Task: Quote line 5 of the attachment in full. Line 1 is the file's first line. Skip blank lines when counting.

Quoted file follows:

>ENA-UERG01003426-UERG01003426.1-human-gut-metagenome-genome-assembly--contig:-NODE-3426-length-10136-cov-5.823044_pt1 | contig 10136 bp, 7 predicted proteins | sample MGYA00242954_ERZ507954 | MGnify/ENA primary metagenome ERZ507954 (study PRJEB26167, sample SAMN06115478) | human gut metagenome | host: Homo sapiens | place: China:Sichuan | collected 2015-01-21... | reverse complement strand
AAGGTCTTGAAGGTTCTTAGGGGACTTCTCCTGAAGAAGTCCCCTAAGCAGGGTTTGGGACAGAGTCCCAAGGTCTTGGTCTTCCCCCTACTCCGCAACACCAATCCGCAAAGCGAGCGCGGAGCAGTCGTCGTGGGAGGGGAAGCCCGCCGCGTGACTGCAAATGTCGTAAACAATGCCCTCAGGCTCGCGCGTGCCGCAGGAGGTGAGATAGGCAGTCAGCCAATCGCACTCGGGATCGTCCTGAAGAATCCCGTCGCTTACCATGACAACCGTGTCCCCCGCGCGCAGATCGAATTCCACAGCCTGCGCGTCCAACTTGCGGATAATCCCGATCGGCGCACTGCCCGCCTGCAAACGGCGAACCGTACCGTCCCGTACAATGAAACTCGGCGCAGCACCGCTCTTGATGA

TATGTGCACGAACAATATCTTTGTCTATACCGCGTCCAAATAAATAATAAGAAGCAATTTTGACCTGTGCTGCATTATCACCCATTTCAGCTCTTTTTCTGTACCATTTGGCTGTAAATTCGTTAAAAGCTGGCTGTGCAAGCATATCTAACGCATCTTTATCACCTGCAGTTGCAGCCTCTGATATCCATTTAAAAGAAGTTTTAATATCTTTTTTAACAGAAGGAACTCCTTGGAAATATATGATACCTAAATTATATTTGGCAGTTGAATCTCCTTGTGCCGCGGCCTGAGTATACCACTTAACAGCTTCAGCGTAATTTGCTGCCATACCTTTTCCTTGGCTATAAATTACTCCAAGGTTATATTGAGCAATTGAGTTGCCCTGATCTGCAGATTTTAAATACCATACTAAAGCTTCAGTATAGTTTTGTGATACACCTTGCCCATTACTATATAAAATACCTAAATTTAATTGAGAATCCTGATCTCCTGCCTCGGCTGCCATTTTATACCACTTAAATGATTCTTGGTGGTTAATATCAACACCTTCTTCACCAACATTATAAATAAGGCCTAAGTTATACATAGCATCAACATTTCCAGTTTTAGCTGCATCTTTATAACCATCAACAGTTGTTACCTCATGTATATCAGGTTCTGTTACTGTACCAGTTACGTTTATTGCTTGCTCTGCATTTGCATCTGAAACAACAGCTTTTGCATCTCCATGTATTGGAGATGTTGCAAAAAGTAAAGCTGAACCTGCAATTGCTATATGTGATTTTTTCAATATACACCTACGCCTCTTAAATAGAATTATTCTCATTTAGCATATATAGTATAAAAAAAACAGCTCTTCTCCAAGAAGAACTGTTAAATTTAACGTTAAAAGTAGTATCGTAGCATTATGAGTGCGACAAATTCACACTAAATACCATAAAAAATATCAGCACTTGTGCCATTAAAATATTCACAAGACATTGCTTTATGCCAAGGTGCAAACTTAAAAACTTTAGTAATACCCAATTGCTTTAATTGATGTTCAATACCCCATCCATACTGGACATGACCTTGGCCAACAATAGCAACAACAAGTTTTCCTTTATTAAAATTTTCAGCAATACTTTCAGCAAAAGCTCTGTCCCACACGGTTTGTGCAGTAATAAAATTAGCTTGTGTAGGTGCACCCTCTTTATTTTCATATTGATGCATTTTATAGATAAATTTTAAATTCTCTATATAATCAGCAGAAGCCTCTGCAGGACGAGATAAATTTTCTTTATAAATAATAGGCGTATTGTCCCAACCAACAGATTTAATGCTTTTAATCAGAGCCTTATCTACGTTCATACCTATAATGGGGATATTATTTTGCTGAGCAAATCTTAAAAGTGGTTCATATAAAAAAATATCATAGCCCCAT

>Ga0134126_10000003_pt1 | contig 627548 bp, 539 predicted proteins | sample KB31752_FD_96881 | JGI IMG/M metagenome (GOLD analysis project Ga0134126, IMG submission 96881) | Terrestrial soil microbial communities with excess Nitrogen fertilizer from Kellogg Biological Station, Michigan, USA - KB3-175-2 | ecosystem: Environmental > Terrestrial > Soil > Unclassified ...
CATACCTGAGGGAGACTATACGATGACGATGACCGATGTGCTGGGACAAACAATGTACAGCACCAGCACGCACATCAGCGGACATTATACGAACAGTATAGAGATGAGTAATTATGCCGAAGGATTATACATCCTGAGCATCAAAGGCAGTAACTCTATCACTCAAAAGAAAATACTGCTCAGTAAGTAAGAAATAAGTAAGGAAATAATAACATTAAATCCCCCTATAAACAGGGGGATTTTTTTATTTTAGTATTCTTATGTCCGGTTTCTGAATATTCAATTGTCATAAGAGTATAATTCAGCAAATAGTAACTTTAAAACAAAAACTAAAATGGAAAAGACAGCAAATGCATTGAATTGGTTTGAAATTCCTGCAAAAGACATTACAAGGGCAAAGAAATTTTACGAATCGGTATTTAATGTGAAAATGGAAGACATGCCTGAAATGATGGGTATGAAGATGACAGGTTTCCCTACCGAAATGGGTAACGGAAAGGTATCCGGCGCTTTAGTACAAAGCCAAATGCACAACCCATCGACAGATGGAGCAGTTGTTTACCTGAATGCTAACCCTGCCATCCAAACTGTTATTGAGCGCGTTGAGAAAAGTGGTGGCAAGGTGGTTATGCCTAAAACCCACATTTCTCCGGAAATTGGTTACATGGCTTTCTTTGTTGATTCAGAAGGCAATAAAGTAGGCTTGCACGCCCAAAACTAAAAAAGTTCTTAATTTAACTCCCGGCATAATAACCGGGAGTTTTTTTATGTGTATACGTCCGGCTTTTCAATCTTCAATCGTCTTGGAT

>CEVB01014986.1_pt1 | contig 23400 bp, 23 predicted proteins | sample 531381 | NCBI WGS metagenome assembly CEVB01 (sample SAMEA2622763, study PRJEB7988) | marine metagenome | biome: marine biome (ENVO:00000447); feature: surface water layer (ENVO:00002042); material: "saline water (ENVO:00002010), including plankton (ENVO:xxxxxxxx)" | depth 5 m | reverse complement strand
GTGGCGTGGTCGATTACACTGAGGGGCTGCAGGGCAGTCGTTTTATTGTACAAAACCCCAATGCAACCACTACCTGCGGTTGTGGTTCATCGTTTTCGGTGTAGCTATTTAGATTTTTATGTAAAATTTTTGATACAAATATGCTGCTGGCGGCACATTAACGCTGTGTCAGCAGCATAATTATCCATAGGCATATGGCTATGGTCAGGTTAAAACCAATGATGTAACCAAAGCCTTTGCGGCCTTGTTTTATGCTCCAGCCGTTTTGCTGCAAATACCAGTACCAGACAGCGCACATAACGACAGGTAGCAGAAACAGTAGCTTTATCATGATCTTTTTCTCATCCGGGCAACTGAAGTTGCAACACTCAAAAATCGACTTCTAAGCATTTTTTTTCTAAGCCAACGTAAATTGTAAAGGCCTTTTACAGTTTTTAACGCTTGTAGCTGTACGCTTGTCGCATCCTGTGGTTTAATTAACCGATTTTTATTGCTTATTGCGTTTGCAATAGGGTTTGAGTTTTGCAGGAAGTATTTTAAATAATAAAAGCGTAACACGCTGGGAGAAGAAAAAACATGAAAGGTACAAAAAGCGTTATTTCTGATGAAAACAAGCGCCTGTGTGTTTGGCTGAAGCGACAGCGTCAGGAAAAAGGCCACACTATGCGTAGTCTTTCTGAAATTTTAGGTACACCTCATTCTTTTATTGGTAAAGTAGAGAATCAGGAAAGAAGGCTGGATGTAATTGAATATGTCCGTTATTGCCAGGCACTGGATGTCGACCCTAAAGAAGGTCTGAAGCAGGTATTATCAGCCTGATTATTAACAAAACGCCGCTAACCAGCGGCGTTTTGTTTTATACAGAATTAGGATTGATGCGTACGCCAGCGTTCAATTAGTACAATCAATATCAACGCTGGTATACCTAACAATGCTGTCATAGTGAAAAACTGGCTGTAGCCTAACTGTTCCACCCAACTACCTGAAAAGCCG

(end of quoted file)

CATACCTGAGGGAGACTATACGATGACGATGACCGATGTGCTGGGACAAACAATGTACAGCACCAGCACGCACATCAGCGGACATTATACGAACAGTATAGAGATGAGTAATTATGCCGAAGGATTATACATCCTGAGCATCAAAGGCAGTAACTCTATCACTCAAAAGAAAATACTGCTCAGTAAGTAAGAAATAAGTAAGGAAATAATAACATTAAATCCCCCTATAAACAGGGGGATTTTTTTATTTTAGTATTCTTATGTCCGGTTTCTGAATATTCAATTGTCATAAGAGTATAATTCAGCAAATAGTAACTTTAAAACAAAAACTAAAATGGAAAAGACAGCAAATGCATTGAATTGGTTTGAAATTCCTGCAAAAGACATTACAAGGGCAAAGAAATTTTACGAATCGGTATTTAATGTGAAAATGGAAGACATGCCTGAAATGATGGGTATGAAGATGACAGGTTTCCCTACCGAAATGGGTAACGGAAAGGTATCCGGCGCTTTAGTACAAAGCCAAATGCACAACCCATCGACAGATGGAGCAGTTGTTTACCTGAATGCTAACCCTGCCATCCAAACTGTTATTGAGCGCGTTGAGAAAAGTGGTGGCAAGGTGGTTATGCCTAAAACCCACATTTCTCCGGAAATTGGTTACATGGCTTTCTTTGTTGATTCAGAAGGCAATAAAGTAGGCTTGCACGCCCAAAACTAAAAAAGTTCTTAATTTAACTCCCGGCATAATAACCGGGAGTTTTTTTATGTGTATACGTCCGGCTTTTCAATCTTCAATCGTCTTGGAT